The Kalmia Creek Project

Enhancing Our Environment and Investing In Outdoor Education

One of the many dynamic features of Lowell’s campus is the creek that runs through it. Children play in it and daydream next to it, teachers and students use it for science classes and other learning experiences.

Our beloved Kalmia Creek, which empties into Rock Creek, is in need of some TLC. Working in close partnership with Lowell, Natural Resources Design, an ecologically-focused landscape design firm, has developed a plan that will significantly expand student opportunities for learning, observation, and access to the creek’s ecosystems.
The Kalmia Creek Project is made possible by friends and family of Cathy Creech, an accomplished lawyer, lover of nature, and longtime supporter of Lowell, who passed away in May 2020. Mother to Lowell alums Blair ’09 and Robert ’14, Cathy gave countless hours to Lowell, serving as a member of the Board of Trustees and leading the search committee for our fourth head of school. The project will not only expand learning opportunities for future generations of Lowell students, it will honor Cathy’s joyful dedication to Lowell and the environment.
Increasing student access and engagement with the creek is an important part of the project. A series of large boulders that mimic the natural rock outcroppings found along the stream valleys leading to Rock Creek will be installed as intentional student learning spots. Taking advantage of the naturally sloping landscape around the creek, the project will create durable amphitheater-style seating, which will supplement Lowell’s existing outdoor classrooms. A bridge constructed of split logs and other natural materials will cross the creek, providing space for observation and quiet reflection, as well as an additional classroom platform.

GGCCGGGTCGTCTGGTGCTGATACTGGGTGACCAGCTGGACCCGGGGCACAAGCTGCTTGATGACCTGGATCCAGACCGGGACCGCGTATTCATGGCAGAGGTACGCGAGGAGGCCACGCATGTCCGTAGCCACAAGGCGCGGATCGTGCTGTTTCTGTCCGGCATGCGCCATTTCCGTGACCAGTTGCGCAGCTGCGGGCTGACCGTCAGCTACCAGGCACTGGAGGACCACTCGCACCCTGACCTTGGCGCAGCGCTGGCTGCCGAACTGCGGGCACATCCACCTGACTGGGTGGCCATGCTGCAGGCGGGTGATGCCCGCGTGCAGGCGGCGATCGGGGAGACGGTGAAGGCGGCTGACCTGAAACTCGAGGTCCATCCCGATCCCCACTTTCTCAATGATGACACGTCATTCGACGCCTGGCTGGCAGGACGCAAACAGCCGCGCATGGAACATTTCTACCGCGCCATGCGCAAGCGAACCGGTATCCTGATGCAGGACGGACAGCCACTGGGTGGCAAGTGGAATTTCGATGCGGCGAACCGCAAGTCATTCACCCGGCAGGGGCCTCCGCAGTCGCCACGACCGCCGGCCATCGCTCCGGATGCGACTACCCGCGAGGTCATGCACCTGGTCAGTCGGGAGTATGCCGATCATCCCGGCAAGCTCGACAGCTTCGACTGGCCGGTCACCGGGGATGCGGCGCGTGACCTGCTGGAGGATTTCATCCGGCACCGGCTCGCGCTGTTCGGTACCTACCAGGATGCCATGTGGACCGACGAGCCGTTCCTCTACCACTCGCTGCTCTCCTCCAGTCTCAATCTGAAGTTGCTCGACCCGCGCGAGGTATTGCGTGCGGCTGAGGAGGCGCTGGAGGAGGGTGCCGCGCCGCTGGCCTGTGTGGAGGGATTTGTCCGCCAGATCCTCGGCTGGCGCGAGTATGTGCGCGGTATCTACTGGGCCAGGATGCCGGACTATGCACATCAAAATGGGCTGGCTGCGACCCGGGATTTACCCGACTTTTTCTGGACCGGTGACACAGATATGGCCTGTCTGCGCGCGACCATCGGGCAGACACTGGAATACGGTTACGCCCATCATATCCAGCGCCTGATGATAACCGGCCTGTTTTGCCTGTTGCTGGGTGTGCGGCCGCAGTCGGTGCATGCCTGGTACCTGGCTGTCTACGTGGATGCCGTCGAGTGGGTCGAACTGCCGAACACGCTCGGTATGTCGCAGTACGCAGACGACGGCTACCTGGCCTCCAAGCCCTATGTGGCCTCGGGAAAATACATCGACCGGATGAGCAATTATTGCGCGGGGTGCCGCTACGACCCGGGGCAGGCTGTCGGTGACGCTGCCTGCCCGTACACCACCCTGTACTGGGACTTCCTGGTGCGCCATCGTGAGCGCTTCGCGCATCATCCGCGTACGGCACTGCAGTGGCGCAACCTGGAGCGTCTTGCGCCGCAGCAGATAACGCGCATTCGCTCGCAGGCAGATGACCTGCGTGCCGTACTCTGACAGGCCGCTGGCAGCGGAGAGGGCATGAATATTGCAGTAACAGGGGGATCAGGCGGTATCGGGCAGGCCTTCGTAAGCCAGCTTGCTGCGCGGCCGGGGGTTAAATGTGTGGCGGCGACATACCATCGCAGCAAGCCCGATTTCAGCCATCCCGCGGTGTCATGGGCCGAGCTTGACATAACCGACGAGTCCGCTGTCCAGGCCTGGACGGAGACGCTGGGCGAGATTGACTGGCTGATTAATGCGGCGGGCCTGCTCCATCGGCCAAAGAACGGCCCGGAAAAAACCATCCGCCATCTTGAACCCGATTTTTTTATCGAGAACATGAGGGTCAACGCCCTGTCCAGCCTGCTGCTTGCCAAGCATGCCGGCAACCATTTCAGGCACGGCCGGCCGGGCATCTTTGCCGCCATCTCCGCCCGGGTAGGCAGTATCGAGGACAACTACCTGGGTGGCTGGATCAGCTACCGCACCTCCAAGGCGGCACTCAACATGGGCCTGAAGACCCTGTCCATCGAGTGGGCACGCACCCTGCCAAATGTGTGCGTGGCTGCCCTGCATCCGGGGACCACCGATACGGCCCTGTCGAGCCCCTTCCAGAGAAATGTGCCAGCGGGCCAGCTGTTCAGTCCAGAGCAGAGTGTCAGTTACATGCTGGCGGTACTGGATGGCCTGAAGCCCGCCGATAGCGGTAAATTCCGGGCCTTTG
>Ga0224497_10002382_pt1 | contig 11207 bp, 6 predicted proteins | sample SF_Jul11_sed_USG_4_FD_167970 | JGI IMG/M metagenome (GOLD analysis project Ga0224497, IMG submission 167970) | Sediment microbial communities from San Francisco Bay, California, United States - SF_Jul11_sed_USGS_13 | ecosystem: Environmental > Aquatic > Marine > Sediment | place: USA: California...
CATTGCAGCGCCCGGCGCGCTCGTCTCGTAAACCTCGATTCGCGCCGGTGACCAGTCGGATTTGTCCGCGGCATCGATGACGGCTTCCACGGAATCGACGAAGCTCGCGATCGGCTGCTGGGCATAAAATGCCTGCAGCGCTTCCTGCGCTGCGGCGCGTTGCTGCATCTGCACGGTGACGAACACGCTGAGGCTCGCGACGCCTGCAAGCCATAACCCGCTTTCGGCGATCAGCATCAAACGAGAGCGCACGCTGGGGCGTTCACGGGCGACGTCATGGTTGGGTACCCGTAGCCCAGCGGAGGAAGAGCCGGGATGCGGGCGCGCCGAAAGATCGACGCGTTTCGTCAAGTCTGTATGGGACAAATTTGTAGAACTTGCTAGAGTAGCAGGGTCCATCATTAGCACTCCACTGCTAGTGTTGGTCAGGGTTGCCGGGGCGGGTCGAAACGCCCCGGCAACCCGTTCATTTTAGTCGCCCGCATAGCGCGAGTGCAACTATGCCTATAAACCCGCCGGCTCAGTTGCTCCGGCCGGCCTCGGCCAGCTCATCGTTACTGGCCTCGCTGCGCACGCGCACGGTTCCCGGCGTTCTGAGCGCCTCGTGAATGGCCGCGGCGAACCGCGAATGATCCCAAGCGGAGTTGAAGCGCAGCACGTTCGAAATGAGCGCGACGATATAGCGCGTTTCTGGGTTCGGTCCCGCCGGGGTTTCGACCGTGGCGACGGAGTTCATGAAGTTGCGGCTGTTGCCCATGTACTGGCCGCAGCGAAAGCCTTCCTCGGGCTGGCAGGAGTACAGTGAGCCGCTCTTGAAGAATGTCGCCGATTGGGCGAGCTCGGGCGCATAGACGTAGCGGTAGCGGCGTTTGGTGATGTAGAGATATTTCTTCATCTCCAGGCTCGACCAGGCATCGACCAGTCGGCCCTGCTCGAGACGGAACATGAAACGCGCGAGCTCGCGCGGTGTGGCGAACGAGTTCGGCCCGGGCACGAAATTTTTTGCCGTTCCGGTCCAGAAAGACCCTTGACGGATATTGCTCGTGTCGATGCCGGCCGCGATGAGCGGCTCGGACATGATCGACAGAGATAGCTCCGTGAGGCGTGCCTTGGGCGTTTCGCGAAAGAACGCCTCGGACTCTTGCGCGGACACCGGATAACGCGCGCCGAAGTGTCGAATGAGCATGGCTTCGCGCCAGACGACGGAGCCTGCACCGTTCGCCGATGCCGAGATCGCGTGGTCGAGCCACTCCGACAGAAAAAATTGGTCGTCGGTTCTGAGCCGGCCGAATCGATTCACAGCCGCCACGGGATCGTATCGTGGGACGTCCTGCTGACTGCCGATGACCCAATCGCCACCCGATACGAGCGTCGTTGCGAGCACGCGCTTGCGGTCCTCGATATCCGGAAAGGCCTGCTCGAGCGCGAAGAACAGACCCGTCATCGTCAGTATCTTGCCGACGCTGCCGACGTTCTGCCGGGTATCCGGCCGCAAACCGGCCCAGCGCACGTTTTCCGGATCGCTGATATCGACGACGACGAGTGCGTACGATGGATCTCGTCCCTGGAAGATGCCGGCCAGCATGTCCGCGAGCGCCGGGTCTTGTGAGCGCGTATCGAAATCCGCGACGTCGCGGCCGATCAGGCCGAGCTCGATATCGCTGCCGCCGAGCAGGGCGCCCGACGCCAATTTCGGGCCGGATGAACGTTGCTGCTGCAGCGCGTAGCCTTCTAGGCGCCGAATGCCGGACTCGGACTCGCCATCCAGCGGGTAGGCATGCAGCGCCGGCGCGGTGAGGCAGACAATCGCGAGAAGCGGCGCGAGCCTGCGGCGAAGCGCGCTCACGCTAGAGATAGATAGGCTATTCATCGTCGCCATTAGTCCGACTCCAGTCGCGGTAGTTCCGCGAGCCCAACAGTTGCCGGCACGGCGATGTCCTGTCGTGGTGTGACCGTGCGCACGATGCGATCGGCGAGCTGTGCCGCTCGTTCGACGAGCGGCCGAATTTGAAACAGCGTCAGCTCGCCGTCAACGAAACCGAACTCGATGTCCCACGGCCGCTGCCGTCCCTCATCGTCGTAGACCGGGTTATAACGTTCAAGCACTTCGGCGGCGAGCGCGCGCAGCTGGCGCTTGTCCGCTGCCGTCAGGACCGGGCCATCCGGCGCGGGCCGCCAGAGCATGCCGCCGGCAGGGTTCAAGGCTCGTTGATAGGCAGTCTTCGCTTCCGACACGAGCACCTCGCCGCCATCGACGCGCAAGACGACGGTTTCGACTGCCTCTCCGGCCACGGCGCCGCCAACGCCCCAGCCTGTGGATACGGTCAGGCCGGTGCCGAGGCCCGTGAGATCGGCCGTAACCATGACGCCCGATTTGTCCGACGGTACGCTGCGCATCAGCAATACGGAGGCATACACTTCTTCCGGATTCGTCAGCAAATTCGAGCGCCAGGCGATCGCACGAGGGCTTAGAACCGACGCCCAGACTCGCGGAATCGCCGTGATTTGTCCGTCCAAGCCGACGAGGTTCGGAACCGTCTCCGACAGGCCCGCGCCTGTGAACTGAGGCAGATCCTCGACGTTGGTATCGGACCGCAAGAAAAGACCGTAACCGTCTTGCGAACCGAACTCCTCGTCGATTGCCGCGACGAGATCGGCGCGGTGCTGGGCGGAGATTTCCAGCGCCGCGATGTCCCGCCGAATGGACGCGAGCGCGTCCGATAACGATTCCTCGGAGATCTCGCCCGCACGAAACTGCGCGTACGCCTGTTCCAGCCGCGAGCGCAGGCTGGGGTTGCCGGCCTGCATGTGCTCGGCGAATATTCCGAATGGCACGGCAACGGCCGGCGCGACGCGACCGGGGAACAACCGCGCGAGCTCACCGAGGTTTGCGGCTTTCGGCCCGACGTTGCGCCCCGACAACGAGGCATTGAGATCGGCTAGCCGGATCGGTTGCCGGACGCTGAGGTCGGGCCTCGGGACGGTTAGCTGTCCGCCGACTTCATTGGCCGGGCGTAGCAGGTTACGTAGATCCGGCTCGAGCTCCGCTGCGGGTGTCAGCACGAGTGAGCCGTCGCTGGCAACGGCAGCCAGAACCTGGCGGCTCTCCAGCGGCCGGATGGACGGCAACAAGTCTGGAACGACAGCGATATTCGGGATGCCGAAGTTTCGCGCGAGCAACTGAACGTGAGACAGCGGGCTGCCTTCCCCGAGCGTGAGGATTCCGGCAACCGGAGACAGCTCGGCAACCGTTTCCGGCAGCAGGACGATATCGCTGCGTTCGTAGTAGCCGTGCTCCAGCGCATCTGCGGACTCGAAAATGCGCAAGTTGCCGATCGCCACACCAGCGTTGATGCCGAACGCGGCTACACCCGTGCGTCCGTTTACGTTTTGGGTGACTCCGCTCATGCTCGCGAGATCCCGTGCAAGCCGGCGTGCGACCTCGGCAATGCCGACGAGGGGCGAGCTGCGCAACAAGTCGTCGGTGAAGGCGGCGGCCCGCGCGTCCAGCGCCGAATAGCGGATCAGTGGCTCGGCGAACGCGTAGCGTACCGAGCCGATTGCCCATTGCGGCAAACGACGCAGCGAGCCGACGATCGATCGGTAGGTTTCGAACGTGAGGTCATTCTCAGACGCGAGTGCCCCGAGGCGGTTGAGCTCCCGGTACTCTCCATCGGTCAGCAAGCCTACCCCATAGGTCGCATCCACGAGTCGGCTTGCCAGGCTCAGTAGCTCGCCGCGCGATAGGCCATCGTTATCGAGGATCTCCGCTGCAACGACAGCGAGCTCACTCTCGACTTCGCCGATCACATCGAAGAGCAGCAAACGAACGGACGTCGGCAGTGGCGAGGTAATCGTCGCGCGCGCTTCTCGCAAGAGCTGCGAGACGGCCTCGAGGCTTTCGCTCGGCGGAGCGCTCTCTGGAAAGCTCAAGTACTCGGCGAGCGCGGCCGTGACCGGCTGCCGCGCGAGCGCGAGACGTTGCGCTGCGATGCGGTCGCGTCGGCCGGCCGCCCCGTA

A key part of the project is eradicating invasive plants by establishing plants native to the Rock Creek watershed. Removing invasive plants will also help restore a small wetland at the bottom of the creek that will become a central spot for student learning.
The project will include a tadpole hatchery for frogs indigenous to the Rock Creek watershed. Frogs are an indicator species for ecological health, and students will play a role in protecting and expanding the native frog population by setting eggs in pools and eddies, tracking their hatching and transformation, and eventually relocating them downstream.
Lowell School is a private PK-8th grade school located in NW Washington, DC. At Lowell students gain the knowledge, skills, and social-emotional literacy to be the bold leaders and creative problem solvers our world needs.